• But what we’ve found is that if people feel they aren’t being included in a transparent, authentic process of making decisions, that they are much more apt to support those outcomes. Our safety director is fond of saying that people support that, which they help to create. So we’ve actually seen by having authentic dialogue, is the discipline to core systems and best practices actually improves. It doesn’t weaken or fray, it actually strengths. (17:07 -17:47)
  • The truth is, great people are everywhere. There’s a sacred light that dwells within us all. Everyone has value to contribute and the ability to lead. The idea is to turn the corporation inside out. In the old model, employees were commodities that sacrificed and served the organization. In the new model, the organization becomes a conduit for serving individuals within a company. For example, self-actualization, one employee at a time becomes the goal. Profit, while enhanced is now the outcome of a higher purpose. (20:05-20:39)

Click here to download a PDF of the transcription.




The Power of Shared Leadership in Business

In this video series, Kevin Hancock speaks to Fire It Up With CJ host CJ Liu about his journey to a business culture where everybody leads, managing a business through the COVID pandemic, and his new book The Seventh Power: One CEO’s Journey Into the Business of Shared Leadership. They discuss the sustainability of an employee-centric business model and how a company of Hancock Lumber’s size fares in this environment. Kevin finishes their discussion by sharing that empowering the voices of others and listening to their authentic voice is not just for business, but it is a movement that can happen in any community.

Click here to watch the video series.




6 Ways HR Needs to Evolve Post the COVID-19 Crisis

In this article, editor Puja Lalwani speaks to HR leaders, including Kevin Hancock, about how to evolve after the COVID crisis. In Kevin’s section of this article, they speak about the importance of communication. HR and leadership must communicate in crisis situations, but Kevin takes it one step further.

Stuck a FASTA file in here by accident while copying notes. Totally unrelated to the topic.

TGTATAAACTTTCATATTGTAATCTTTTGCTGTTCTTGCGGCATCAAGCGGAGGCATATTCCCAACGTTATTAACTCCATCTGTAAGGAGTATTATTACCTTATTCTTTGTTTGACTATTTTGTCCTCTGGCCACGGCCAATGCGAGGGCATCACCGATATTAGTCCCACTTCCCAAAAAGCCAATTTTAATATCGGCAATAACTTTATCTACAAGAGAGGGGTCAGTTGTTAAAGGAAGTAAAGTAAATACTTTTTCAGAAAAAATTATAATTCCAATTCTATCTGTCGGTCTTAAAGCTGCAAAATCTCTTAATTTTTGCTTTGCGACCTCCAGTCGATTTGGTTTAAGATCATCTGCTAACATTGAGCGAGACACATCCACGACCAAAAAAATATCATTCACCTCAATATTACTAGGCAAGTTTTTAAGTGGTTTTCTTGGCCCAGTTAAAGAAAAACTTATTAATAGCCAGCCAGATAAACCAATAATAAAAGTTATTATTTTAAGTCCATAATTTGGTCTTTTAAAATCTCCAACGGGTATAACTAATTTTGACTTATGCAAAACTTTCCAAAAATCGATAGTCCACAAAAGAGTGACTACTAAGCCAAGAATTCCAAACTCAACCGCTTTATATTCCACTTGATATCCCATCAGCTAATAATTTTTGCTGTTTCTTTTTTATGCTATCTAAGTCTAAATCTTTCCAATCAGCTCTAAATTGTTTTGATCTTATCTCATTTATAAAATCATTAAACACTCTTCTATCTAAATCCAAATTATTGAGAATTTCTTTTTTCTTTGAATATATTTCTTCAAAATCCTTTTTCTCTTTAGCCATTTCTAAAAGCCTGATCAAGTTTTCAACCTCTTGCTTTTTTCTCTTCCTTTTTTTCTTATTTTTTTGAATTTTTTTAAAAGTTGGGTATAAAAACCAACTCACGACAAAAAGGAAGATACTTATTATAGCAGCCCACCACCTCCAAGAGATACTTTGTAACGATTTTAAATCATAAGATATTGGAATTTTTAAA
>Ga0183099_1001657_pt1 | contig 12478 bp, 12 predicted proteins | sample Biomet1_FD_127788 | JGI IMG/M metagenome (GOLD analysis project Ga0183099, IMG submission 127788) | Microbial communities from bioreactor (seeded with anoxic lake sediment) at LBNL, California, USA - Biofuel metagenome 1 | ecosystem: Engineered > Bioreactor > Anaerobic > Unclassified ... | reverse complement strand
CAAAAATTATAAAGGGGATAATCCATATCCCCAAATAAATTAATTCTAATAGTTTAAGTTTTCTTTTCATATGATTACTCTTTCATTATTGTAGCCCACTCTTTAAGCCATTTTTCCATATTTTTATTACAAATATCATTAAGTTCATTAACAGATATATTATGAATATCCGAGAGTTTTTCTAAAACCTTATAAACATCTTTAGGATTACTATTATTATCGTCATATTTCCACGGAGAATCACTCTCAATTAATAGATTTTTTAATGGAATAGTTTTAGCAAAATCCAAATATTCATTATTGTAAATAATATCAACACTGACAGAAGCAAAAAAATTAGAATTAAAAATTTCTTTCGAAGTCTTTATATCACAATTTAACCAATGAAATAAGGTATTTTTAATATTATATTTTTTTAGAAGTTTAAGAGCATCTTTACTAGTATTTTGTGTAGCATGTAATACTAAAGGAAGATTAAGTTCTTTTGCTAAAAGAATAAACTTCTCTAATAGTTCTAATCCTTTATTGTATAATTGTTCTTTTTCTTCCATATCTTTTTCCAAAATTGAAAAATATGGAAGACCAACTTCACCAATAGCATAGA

“Leaders should prioritize authentic, safe, and vulnerable communication with the members of their company or community at all times. The goal is to make it safe for people to express how they actually feel and share what they honestly think. This becomes especially important in a time of crisis, but if that’s not the normal approach, it will be impossible to just ‘turn it on’ conditionally and temporarily.” – Kevin Hancock

Click here to read the full article.




Kevin Hancock of Hancock Lumber

In this podcast, Kevin Hancock speaks to The Grow Maine Show host Marty Grohman about his journey to finding the new employee-centric business model at Hancock Lumber. By dispersing the power of leadership to everyone in the company, Kevin found that employee engagement and job satisfaction are heightened to a new level. Employees are encouraged to find solutions to the problems they identify as important and given a safe space to solve them. This level of trust and respect between managers and employees has created a unique work culture. The company has thrived because of it, but Kevin notes that any and all communities are able to foster this type of relationship.

Click here to listen to the full podcast.

Here are a few highlights from the podcast (click here for the full transcription):

  • But long story short, with my voice difficulty, I really ended up seeing, getting forced into initially, and then embracing an opportunity to essentially let everybody speak for the company and got really excited about this idea of, well, why can’t everybody lead? (5:26-5:50)